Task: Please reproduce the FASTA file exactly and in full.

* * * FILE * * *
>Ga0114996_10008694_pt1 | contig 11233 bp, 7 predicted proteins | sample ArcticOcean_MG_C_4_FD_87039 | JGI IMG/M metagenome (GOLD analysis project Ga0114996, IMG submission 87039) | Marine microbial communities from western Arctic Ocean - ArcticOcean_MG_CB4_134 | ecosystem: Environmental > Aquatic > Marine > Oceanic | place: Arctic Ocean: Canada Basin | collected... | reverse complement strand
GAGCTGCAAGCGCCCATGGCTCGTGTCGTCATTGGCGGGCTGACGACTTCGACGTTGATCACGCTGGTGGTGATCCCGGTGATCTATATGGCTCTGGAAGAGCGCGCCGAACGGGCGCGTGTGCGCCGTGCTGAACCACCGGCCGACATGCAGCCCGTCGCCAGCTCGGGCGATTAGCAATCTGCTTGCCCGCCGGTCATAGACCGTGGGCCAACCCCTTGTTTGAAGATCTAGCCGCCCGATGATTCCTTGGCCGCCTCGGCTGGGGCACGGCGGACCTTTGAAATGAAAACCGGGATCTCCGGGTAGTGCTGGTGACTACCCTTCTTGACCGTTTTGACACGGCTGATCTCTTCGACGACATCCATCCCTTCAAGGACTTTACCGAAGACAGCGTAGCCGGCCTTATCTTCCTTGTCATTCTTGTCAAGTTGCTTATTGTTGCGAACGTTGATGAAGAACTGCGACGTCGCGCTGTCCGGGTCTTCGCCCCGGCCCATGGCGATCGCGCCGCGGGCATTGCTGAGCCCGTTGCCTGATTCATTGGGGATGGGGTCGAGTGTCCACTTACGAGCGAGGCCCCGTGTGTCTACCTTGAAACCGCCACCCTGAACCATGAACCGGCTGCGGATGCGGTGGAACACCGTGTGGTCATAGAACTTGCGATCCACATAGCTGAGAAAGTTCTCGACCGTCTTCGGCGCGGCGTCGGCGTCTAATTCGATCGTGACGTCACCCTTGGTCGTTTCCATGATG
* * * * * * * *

>Ga0114996_10008694_pt1 | contig 11233 bp, 7 predicted proteins | sample ArcticOcean_MG_C_4_FD_87039 | JGI IMG/M metagenome (GOLD analysis project Ga0114996, IMG submission 87039) | Marine microbial communities from western Arctic Ocean - ArcticOcean_MG_CB4_134 | ecosystem: Environmental > Aquatic > Marine > Oceanic | place: Arctic Ocean: Canada Basin | collected... | reverse complement strand
GAGCTGCAAGCGCCCATGGCTCGTGTCGTCATTGGCGGGCTGACGACTTCGACGTTGATCACGCTGGTGGTGATCCCGGTGATCTATATGGCTCTGGAAGAGCGCGCCGAACGGGCGCGTGTGCGCCGTGCTGAACCACCGGCCGACATGCAGCCCGTCGCCAGCTCGGGCGATTAGCAATCTGCTTGCCCGCCGGTCATAGACCGTGGGCCAACCCCTTGTTTGAAGATCTAGCCGCCCGATGATTCCTTGGCCGCCTCGGCTGGGGCACGGCGGACCTTTGAAATGAAAACCGGGATCTCCGGGTAGTGCTGGTGACTACCCTTCTTGACCGTTTTGACACGGCTGATCTCTTCGACGACATCCATCCCTTCAAGGACTTTACCGAAGACAGCGTAGCCGGCCTTATCTTCCTTGTCATTCTTGTCAAGTTGCTTATTGTTGCGAACGTTGATGAAGAACTGCGACGTCGCGCTGTCCGGGTCTTCGCCCCGGCCCATGGCGATCGCGCCGCGGGCATTGCTGAGCCCGTTGCCTGATTCATTGGGGATGGGGTCGAGTGTCCACTTACGAGCGAGGCCCCGTGTGTCTACCTTGAAACCGCCACCCTGAACCATGAACCGGCTGCGGATGCGGTGGAACACCGTGTGGTCATAGAACTTGCGATCCACATAGCTGAGAAAGTTCTCGACCGTCTTCGGCGCGGCGTCGGCGTCTAATTCGATCGTGACGTCACCCTTGGTCGTTTCCATGATG